What is in this article?:
- Propane or diesel engines?
- How do propane engines stack up?
- Incentive program provides $400 per liter of engine size.
- Details provided.
As an example of what propane engines are capable of, Leitman points to Swindle Farms of Elaine, Ark. “Through a few applications, they were granted a total of 11 engines at five or six locations. Most were 5.7-liter GM engines purchased through Cunningham Propane in West Helena, Ark. They saw significant savings.”
How significant? Swindle Farms reduced fuel costs “by 68 percent per hour compared with their diesel-fueled engines.
“Many of our users in 2013 found propane costs right at $1.50 per gallon. That was on about 150 tests nationwide. The diesel cost was close to $3.50 so there was a good chance to save money by switching to propane.”
Not only is the cost for a new 5.7-liter GM propane engine cheaper than an equivalent horsepower diesel engine, says Leitman. “The propane engines can meet strict emission standards more easily because the fuel is cleaner to begin with.”
Sometimes the engines are placed permanently at the well. It’s also common for them to be mounted on a small trailer for security and storage and maintenance during the offseason.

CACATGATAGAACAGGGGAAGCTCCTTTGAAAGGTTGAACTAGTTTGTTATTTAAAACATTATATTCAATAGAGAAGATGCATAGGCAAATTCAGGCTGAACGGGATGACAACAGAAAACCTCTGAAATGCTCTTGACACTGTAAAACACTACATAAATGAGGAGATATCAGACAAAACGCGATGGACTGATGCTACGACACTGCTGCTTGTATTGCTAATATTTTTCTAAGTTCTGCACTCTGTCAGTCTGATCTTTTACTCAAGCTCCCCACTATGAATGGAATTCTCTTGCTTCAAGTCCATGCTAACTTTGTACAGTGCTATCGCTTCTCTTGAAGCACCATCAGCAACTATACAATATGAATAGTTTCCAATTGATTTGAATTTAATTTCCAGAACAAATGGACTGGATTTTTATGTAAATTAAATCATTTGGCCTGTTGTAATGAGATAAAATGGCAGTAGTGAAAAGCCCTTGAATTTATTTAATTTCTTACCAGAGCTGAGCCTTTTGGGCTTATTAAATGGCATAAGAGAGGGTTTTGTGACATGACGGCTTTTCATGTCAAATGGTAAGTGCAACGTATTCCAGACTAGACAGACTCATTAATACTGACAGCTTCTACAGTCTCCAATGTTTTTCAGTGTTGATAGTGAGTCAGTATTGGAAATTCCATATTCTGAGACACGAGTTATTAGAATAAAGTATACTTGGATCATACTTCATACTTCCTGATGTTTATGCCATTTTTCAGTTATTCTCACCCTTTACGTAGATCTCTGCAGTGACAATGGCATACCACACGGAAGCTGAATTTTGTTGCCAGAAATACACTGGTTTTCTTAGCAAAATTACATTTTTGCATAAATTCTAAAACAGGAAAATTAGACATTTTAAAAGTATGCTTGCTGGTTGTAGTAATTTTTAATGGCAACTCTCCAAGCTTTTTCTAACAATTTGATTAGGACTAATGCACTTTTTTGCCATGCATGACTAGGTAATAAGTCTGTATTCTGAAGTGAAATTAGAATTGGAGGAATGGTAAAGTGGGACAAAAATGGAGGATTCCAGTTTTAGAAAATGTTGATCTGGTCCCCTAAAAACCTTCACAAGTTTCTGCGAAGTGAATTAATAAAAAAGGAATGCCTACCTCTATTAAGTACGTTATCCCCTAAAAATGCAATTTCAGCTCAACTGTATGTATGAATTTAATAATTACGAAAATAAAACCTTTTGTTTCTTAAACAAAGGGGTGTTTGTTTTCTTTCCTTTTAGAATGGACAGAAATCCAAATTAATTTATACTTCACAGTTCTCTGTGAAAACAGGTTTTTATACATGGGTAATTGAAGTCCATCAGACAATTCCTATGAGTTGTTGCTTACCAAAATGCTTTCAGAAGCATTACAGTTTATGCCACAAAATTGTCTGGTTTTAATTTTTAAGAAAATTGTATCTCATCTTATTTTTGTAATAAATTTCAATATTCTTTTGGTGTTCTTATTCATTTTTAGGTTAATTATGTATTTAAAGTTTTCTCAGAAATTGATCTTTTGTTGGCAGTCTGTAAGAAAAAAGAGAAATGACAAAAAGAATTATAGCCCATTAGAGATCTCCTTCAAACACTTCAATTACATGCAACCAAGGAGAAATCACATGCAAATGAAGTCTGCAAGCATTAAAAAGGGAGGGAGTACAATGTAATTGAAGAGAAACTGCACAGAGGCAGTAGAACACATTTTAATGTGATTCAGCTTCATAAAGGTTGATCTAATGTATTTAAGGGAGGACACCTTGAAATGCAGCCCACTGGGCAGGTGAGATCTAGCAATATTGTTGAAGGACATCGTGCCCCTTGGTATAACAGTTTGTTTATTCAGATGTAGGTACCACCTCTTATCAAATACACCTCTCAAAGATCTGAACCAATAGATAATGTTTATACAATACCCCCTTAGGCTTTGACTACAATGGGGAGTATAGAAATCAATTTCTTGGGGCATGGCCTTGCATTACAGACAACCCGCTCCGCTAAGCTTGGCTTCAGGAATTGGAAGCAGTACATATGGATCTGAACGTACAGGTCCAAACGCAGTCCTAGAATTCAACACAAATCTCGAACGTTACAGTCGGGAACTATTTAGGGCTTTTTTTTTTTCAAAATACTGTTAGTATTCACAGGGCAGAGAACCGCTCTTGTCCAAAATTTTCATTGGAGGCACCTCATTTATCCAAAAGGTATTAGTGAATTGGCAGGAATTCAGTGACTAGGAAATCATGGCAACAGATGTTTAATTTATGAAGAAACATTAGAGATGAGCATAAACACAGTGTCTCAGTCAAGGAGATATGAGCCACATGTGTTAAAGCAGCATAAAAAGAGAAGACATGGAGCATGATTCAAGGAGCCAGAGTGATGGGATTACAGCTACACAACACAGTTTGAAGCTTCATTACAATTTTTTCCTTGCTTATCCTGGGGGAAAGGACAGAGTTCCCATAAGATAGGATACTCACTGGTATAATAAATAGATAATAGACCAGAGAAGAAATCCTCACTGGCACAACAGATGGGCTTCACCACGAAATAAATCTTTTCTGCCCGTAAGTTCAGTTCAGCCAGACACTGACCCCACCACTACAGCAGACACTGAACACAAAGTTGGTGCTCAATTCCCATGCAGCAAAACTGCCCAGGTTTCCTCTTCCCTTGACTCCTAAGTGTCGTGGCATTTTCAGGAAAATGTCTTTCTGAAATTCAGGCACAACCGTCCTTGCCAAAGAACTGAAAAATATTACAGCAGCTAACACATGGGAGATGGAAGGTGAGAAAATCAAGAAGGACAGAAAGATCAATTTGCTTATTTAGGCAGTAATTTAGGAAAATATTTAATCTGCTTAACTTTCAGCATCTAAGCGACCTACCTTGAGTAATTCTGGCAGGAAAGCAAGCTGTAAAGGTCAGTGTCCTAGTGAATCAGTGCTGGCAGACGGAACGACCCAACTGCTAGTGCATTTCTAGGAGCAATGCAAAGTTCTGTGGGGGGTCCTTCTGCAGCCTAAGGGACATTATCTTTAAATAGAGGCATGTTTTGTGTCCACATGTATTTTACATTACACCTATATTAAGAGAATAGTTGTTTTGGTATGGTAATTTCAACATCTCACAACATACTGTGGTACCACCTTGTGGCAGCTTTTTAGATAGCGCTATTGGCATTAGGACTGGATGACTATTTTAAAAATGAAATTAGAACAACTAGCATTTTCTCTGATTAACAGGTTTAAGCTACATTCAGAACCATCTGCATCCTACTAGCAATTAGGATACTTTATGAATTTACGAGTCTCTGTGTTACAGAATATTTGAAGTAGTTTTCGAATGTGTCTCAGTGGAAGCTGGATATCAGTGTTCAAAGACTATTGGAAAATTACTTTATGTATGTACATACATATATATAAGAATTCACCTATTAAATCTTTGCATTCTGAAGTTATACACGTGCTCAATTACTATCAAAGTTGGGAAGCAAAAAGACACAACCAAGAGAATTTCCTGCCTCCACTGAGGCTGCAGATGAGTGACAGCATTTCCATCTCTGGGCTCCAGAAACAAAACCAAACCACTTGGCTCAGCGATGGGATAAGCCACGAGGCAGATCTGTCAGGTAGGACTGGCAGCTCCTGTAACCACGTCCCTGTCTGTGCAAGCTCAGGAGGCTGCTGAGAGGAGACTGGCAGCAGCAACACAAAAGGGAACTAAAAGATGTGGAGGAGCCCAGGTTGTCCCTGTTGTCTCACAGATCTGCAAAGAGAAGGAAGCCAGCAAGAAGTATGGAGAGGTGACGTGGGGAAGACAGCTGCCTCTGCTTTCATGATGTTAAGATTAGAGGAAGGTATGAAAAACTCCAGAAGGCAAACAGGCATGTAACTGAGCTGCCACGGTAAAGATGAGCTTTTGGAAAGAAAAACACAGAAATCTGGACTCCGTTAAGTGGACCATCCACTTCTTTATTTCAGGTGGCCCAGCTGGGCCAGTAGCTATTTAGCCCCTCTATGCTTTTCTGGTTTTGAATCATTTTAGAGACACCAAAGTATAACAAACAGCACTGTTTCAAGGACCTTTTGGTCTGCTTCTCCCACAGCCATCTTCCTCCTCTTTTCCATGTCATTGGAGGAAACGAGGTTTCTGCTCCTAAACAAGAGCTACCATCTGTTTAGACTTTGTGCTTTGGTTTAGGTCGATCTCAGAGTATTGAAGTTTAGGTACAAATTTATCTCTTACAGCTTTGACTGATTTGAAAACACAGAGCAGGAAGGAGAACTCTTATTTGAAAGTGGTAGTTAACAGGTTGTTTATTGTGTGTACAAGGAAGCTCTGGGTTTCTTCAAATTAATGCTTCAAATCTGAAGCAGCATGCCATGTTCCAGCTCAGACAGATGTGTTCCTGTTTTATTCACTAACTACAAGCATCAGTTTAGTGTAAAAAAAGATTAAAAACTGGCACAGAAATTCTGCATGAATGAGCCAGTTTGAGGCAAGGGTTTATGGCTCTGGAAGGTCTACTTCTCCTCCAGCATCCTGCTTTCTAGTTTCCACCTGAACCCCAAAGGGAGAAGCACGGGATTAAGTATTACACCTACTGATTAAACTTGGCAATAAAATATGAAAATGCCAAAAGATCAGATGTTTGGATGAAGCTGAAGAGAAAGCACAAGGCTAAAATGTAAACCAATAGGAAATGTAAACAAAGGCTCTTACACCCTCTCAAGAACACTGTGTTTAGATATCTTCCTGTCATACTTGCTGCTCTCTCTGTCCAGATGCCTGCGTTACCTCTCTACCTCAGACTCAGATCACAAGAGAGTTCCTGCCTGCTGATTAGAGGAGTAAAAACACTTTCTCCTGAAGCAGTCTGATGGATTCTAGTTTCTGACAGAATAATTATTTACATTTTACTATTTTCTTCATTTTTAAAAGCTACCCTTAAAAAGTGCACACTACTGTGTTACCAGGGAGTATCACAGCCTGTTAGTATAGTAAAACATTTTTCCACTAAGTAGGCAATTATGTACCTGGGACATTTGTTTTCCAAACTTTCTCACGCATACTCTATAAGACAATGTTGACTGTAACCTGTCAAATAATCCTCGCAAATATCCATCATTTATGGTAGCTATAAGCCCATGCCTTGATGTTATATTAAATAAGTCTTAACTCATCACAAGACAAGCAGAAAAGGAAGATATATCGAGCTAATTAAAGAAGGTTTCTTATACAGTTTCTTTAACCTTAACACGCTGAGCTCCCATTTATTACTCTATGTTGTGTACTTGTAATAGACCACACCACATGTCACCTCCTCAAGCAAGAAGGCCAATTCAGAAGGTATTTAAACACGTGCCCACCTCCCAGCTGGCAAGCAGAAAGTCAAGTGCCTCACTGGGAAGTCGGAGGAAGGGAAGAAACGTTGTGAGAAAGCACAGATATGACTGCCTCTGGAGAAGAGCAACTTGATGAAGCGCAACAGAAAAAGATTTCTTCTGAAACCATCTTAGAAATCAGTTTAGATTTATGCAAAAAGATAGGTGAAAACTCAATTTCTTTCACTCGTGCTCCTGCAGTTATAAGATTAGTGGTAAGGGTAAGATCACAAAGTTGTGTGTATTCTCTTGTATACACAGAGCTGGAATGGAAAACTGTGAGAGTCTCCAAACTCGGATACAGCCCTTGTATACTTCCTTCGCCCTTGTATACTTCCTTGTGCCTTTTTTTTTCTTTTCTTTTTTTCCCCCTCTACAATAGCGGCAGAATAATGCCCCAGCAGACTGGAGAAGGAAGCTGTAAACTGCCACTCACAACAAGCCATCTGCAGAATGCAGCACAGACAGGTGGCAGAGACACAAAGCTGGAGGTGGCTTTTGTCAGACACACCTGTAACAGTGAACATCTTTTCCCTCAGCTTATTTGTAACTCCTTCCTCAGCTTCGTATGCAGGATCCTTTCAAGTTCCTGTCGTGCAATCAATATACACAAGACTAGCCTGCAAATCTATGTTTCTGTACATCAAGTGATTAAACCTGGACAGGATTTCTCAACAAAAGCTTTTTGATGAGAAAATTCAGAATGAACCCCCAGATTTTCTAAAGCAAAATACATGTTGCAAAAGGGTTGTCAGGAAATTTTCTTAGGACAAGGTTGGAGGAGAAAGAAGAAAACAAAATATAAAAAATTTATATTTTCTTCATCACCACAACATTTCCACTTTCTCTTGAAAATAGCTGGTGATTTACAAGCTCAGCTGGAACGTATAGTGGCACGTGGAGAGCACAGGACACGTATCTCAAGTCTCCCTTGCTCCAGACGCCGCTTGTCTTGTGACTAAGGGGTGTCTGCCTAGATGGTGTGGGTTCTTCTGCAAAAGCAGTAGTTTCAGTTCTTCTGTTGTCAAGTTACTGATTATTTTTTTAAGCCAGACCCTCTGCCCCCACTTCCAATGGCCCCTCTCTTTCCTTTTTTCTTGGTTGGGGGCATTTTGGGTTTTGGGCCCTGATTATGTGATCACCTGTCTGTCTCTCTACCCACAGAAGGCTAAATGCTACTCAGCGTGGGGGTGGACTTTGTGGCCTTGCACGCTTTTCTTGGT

“One other plus is propane is an American-made fuel and it’s a good thing for everyone to get behind.”
How does the incentive program work?
“We want to push this very hard because it’s such a great opportunity for farmers. In 2013, we had over 200 applicants that were granted and supplied. In 2014, we’d love to reach 250 approvals.
“This is real money and not difficult to get.
“Essentially, it pays $400 per liter of engine size. So, simple math, if you bought an 8.0-liter engine times $400, it would provide $3,200. The incentive for a 5.7-liter engine would be $2,120.”
In return, farmers simply have to collect very basic fuel consumption data -- things like hours of use and maintenance. “They provide us with that data after harvest in November or December. That’s it."
Data from 2013 survey shows propane irrigation engines slashed producers’ fuel costs an average of 56 percent per hour compared with similar diesel-powered engines. Further, the producers reduced overall fuel consumption by 37 percent per hour.
“We accept any new, EPA-certified engine in the program. We don’t accept rebuilt, remanufactured or non-EPA certified engines.”
The incentive not only works for irrigation engines but also for some grain dryers. There is also funding available for some flame weed control for organic operations.
Producers can find an application for the incentive program at Agpropane.com
Contact Leitman at: Mark.firstname.lastname@example.org